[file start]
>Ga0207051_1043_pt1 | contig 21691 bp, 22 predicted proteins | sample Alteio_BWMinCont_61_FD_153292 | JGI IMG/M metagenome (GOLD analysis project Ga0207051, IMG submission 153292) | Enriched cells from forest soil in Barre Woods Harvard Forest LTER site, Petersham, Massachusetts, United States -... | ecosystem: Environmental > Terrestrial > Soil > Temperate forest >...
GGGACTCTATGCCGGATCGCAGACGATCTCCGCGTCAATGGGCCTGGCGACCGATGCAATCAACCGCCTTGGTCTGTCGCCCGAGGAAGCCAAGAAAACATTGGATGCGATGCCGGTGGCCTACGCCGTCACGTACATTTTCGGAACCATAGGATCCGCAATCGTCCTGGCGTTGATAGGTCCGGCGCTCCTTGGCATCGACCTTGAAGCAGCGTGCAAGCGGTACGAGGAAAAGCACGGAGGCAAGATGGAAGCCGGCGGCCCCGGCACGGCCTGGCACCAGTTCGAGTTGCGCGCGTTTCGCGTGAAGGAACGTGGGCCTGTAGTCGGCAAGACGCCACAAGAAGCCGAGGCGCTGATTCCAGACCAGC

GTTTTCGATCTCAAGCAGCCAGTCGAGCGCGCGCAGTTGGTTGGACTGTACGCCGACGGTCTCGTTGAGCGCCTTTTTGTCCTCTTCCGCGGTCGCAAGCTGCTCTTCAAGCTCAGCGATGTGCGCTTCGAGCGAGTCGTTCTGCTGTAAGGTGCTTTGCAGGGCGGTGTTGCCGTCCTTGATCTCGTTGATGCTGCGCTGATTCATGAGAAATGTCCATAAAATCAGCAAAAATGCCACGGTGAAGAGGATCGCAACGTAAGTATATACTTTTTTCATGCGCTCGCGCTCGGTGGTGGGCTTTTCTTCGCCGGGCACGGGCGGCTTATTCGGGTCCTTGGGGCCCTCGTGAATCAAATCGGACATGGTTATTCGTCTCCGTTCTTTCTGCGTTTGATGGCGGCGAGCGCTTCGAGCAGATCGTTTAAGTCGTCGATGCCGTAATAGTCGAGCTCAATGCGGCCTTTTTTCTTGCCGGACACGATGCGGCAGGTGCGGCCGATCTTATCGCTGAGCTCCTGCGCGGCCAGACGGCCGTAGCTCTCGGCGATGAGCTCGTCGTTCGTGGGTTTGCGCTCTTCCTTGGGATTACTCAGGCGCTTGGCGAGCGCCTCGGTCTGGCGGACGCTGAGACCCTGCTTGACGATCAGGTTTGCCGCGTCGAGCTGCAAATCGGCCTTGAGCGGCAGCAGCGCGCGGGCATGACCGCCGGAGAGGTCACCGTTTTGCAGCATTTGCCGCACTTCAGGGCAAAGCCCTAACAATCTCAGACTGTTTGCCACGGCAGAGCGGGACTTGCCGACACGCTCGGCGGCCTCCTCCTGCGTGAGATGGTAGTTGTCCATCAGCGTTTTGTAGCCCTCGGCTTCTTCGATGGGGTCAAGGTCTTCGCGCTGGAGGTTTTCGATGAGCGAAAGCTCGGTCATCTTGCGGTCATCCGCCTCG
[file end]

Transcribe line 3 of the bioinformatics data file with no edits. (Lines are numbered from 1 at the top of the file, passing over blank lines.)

GTTTTCGATCTCAAGCAGCCAGTCGAGCGCGCGCAGTTGGTTGGACTGTACGCCGACGGTCTCGTTGAGCGCCTTTTTGTCCTCTTCCGCGGTCGCAAGCTGCTCTTCAAGCTCAGCGATGTGCGCTTCGAGCGAGTCGTTCTGCTGTAAGGTGCTTTGCAGGGCGGTGTTGCCGTCCTTGATCTCGTTGATGCTGCGCTGATTCATGAGAAATGTCCATAAAATCAGCAAAAATGCCACGGTGAAGAGGATCGCAACGTAAGTATATACTTTTTTCATGCGCTCGCGCTCGGTGGTGGGCTTTTCTTCGCCGGGCACGGGCGGCTTATTCGGGTCCTTGGGGCCCTCGTGAATCAAATCGGACATGGTTATTCGTCTCCGTTCTTTCTGCGTTTGATGGCGGCGAGCGCTTCGAGCAGATCGTTTAAGTCGTCGATGCCGTAATAGTCGAGCTCAATGCGGCCTTTTTTCTTGCCGGACACGATGCGGCAGGTGCGGCCGATCTTATCGCTGAGCTCCTGCGCGGCCAGACGGCCGTAGCTCTCGGCGATGAGCTCGTCGTTCGTGGGTTTGCGCTCTTCCTTGGGATTACTCAGGCGCTTGGCGAGCGCCTCGGTCTGGCGGACGCTGAGACCCTGCTTGACGATCAGGTTTGCCGCGTCGAGCTGCAAATCGGCCTTGAGCGGCAGCAGCGCGCGGGCATGACCGCCGGAGAGGTCACCGTTTTGCAGCATTTGCCGCACTTCAGGGCAAAGCCCTAACAATCTCAGACTGTTTGCCACGGCAGAGCGGGACTTGCCGACACGCTCGGCGGCCTCCTCCTGCGTGAGATGGTAGTTGTCCATCAGCGTTTTGTAGCCCTCGGCTTCTTCGATGGGGTCAAGGTCTTCGCGCTGGAGGTTTTCGATGAGCGAAAGCTCGGTCATCTTGCGGTCATCCGCCTCG